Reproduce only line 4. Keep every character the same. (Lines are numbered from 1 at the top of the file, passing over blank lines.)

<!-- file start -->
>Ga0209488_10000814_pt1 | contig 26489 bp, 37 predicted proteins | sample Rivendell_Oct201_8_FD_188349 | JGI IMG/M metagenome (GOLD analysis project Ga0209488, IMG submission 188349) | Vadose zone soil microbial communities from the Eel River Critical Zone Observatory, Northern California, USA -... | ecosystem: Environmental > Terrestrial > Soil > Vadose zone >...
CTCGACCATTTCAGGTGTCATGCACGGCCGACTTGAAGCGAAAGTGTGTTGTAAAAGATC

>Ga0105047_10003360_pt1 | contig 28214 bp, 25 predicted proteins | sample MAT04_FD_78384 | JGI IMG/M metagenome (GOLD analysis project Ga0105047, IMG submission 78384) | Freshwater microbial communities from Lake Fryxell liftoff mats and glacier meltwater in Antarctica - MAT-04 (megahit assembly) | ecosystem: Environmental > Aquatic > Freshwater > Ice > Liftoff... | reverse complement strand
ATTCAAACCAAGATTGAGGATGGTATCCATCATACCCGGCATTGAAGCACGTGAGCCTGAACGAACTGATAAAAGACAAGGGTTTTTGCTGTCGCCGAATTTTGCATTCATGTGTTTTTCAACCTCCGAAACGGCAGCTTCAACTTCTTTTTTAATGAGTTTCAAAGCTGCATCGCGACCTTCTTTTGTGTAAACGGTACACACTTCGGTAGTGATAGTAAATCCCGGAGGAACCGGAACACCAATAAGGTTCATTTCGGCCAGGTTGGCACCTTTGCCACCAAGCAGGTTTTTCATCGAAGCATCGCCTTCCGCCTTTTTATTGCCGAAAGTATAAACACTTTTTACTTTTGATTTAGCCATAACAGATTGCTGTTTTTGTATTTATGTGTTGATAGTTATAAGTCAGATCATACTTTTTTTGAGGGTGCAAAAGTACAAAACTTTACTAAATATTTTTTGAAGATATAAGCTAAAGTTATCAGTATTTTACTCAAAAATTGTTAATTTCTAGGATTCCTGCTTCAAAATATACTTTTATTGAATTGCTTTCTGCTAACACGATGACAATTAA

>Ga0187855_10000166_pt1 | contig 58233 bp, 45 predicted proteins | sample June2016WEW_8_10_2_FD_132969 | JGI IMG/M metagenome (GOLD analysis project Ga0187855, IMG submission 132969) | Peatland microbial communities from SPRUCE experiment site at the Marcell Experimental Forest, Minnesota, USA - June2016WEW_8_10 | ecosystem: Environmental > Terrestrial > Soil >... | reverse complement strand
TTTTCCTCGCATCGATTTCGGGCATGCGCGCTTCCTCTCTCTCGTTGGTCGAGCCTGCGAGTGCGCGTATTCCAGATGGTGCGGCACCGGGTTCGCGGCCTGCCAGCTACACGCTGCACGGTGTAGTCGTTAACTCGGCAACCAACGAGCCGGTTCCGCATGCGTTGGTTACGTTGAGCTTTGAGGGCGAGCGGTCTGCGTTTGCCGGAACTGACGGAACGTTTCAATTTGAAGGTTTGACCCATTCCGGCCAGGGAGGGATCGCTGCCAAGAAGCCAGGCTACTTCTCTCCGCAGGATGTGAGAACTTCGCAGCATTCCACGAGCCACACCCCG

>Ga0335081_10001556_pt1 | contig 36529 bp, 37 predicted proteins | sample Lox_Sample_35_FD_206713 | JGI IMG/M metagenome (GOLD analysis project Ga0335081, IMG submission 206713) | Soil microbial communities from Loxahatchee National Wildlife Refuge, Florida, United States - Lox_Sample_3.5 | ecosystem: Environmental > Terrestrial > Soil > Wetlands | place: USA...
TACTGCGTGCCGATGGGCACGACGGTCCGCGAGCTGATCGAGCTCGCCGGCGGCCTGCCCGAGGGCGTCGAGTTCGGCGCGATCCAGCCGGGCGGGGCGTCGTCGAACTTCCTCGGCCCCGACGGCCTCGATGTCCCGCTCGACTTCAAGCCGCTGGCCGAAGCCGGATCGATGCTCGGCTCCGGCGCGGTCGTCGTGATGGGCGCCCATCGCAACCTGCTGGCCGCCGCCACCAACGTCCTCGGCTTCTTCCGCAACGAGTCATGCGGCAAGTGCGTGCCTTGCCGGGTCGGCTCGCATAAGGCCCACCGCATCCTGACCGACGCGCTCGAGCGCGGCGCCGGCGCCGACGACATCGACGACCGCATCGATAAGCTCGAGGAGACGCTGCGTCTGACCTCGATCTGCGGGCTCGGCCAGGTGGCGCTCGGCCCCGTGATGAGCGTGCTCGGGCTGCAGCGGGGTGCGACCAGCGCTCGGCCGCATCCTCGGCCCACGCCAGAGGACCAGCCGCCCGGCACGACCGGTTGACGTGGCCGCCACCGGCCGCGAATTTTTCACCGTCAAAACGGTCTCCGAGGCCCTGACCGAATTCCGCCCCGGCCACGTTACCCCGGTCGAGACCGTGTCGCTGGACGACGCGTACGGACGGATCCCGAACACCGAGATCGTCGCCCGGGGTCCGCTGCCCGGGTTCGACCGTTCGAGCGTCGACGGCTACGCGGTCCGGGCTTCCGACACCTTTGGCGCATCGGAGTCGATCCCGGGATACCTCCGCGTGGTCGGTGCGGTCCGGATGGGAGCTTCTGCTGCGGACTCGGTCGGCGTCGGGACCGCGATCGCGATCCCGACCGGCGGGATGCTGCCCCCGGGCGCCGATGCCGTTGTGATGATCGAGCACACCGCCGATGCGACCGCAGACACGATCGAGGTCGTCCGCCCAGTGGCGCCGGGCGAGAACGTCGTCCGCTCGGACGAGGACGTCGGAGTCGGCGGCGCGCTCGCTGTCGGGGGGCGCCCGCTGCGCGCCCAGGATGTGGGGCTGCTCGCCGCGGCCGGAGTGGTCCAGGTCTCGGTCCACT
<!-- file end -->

ATTCAAACCAAGATTGAGGATGGTATCCATCATACCCGGCATTGAAGCACGTGAGCCTGAACGAACTGATAAAAGACAAGGGTTTTTGCTGTCGCCGAATTTTGCATTCATGTGTTTTTCAACCTCCGAAACGGCAGCTTCAACTTCTTTTTTAATGAGTTTCAAAGCTGCATCGCGACCTTCTTTTGTGTAAACGGTACACACTTCGGTAGTGATAGTAAATCCCGGAGGAACCGGAACACCAATAAGGTTCATTTCGGCCAGGTTGGCACCTTTGCCACCAAGCAGGTTTTTCATCGAAGCATCGCCTTCCGCCTTTTTATTGCCGAAAGTATAAACACTTTTTACTTTTGATTTAGCCATAACAGATTGCTGTTTTTGTATTTATGTGTTGATAGTTATAAGTCAGATCATACTTTTTTTGAGGGTGCAAAAGTACAAAACTTTACTAAATATTTTTTGAAGATATAAGCTAAAGTTATCAGTATTTTACTCAAAAATTGTTAATTTCTAGGATTCCTGCTTCAAAATATACTTTTATTGAATTGCTTTCTGCTAACACGATGACAATTAA